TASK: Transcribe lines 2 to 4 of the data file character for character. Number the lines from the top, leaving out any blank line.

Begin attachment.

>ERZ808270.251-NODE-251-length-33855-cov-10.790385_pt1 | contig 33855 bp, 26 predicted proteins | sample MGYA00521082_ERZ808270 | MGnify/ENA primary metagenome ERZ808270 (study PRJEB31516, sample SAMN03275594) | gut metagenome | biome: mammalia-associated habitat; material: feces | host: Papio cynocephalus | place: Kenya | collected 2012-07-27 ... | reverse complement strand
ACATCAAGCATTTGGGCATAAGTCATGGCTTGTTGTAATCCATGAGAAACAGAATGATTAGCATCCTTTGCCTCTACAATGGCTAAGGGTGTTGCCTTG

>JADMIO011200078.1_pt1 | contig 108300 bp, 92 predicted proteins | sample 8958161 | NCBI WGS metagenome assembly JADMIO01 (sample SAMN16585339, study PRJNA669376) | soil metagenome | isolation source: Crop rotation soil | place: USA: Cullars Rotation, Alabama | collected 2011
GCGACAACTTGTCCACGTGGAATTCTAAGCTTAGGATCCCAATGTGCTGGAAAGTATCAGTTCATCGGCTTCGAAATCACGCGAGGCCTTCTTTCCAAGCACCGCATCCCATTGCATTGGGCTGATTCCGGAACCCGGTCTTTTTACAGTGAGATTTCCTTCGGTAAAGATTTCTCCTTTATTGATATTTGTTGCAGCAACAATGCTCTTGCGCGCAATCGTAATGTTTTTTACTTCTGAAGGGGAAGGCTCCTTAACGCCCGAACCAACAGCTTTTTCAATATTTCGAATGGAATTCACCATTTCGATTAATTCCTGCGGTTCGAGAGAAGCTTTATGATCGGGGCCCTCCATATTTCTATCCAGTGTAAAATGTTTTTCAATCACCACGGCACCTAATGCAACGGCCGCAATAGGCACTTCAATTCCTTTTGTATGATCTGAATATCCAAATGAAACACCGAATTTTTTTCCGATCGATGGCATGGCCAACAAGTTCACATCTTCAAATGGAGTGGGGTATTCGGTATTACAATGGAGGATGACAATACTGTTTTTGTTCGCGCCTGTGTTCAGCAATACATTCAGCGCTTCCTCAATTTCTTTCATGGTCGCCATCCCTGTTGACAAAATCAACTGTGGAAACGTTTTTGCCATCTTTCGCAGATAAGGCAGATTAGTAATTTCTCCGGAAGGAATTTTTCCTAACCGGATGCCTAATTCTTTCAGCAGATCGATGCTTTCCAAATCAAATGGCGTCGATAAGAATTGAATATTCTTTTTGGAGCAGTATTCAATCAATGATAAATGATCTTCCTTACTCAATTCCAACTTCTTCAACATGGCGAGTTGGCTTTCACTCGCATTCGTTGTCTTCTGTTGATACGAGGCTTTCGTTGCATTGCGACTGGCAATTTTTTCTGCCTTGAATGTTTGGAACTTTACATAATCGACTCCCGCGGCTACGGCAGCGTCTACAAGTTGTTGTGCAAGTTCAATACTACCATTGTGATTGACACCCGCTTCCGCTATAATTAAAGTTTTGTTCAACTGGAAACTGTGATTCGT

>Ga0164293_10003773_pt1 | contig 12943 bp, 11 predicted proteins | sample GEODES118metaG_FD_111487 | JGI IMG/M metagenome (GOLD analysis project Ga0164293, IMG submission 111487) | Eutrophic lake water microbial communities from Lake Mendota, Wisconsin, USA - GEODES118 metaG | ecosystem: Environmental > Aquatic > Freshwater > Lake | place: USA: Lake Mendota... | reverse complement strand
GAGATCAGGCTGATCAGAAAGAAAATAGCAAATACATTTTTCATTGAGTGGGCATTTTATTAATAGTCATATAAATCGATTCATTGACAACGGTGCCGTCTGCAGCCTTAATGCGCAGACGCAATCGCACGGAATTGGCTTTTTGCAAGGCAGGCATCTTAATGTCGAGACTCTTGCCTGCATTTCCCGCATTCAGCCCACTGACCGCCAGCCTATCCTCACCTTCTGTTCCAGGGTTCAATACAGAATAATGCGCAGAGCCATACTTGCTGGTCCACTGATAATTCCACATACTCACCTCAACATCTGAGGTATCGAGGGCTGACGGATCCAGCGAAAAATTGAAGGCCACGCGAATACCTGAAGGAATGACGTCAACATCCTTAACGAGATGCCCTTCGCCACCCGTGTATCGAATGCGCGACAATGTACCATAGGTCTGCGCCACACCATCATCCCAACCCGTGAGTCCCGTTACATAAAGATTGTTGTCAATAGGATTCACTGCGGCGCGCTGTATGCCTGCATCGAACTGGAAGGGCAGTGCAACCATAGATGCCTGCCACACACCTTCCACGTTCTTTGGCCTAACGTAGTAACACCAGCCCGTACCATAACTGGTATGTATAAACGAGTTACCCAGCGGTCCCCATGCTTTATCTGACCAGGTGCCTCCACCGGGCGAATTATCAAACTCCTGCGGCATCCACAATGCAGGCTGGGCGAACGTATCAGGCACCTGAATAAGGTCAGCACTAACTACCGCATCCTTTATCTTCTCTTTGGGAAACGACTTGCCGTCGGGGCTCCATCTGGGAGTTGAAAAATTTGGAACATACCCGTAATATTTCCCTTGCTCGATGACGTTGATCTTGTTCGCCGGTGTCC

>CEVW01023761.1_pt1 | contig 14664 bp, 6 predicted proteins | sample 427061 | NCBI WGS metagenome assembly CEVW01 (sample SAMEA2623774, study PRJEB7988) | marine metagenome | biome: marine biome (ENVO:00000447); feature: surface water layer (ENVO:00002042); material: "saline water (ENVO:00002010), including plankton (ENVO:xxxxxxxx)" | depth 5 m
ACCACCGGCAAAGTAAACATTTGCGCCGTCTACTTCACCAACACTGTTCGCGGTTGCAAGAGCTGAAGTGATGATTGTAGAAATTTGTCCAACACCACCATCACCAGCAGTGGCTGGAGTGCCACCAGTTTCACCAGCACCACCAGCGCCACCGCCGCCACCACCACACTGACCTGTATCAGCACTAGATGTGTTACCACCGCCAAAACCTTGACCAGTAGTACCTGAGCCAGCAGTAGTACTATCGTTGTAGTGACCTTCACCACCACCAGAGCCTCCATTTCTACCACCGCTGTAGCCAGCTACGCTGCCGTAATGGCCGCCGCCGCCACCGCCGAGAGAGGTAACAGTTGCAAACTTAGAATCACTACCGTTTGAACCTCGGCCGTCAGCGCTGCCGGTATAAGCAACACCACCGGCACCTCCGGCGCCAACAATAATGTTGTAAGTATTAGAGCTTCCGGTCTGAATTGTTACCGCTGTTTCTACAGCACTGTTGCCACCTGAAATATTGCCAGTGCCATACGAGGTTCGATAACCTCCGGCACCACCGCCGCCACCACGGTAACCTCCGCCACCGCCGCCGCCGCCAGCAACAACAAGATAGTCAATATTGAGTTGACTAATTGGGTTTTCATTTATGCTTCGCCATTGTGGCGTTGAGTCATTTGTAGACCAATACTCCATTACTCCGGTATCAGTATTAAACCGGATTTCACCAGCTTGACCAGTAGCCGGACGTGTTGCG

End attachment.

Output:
ACATCAAGCATTTGGGCATAAGTCATGGCTTGTTGTAATCCATGAGAAACAGAATGATTAGCATCCTTTGCCTCTACAATGGCTAAGGGTGTTGCCTTG

>JADMIO011200078.1_pt1 | contig 108300 bp, 92 predicted proteins | sample 8958161 | NCBI WGS metagenome assembly JADMIO01 (sample SAMN16585339, study PRJNA669376) | soil metagenome | isolation source: Crop rotation soil | place: USA: Cullars Rotation, Alabama | collected 2011
GCGACAACTTGTCCACGTGGAATTCTAAGCTTAGGATCCCAATGTGCTGGAAAGTATCAGTTCATCGGCTTCGAAATCACGCGAGGCCTTCTTTCCAAGCACCGCATCCCATTGCATTGGGCTGATTCCGGAACCCGGTCTTTTTACAGTGAGATTTCCTTCGGTAAAGATTTCTCCTTTATTGATATTTGTTGCAGCAACAATGCTCTTGCGCGCAATCGTAATGTTTTTTACTTCTGAAGGGGAAGGCTCCTTAACGCCCGAACCAACAGCTTTTTCAATATTTCGAATGGAATTCACCATTTCGATTAATTCCTGCGGTTCGAGAGAAGCTTTATGATCGGGGCCCTCCATATTTCTATCCAGTGTAAAATGTTTTTCAATCACCACGGCACCTAATGCAACGGCCGCAATAGGCACTTCAATTCCTTTTGTATGATCTGAATATCCAAATGAAACACCGAATTTTTTTCCGATCGATGGCATGGCCAACAAGTTCACATCTTCAAATGGAGTGGGGTATTCGGTATTACAATGGAGGATGACAATACTGTTTTTGTTCGCGCCTGTGTTCAGCAATACATTCAGCGCTTCCTCAATTTCTTTCATGGTCGCCATCCCTGTTGACAAAATCAACTGTGGAAACGTTTTTGCCATCTTTCGCAGATAAGGCAGATTAGTAATTTCTCCGGAAGGAATTTTTCCTAACCGGATGCCTAATTCTTTCAGCAGATCGATGCTTTCCAAATCAAATGGCGTCGATAAGAATTGAATATTCTTTTTGGAGCAGTATTCAATCAATGATAAATGATCTTCCTTACTCAATTCCAACTTCTTCAACATGGCGAGTTGGCTTTCACTCGCATTCGTTGTCTTCTGTTGATACGAGGCTTTCGTTGCATTGCGACTGGCAATTTTTTCTGCCTTGAATGTTTGGAACTTTACATAATCGACTCCCGCGGCTACGGCAGCGTCTACAAGTTGTTGTGCAAGTTCAATACTACCATTGTGATTGACACCCGCTTCCGCTATAATTAAAGTTTTGTTCAACTGGAAACTGTGATTCGT